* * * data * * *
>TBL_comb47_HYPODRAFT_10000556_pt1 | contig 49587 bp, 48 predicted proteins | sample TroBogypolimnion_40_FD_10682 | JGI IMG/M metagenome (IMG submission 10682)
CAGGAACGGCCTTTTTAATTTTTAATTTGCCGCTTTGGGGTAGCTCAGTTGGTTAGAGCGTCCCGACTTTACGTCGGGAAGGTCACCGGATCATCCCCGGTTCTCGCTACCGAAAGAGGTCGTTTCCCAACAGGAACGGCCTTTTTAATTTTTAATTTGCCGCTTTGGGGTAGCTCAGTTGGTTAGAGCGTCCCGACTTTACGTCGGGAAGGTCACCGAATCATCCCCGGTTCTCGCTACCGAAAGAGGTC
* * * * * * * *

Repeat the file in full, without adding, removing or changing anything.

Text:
>TBL_comb47_HYPODRAFT_10000556_pt1 | contig 49587 bp, 48 predicted proteins | sample TroBogypolimnion_40_FD_10682 | JGI IMG/M metagenome (IMG submission 10682)
CAGGAACGGCCTTTTTAATTTTTAATTTGCCGCTTTGGGGTAGCTCAGTTGGTTAGAGCGTCCCGACTTTACGTCGGGAAGGTCACCGGATCATCCCCGGTTCTCGCTACCGAAAGAGGTCGTTTCCCAACAGGAACGGCCTTTTTAATTTTTAATTTGCCGCTTTGGGGTAGCTCAGTTGGTTAGAGCGTCCCGACTTTACGTCGGGAAGGTCACCGAATCATCCCCGGTTCTCGCTACCGAAAGAGGTC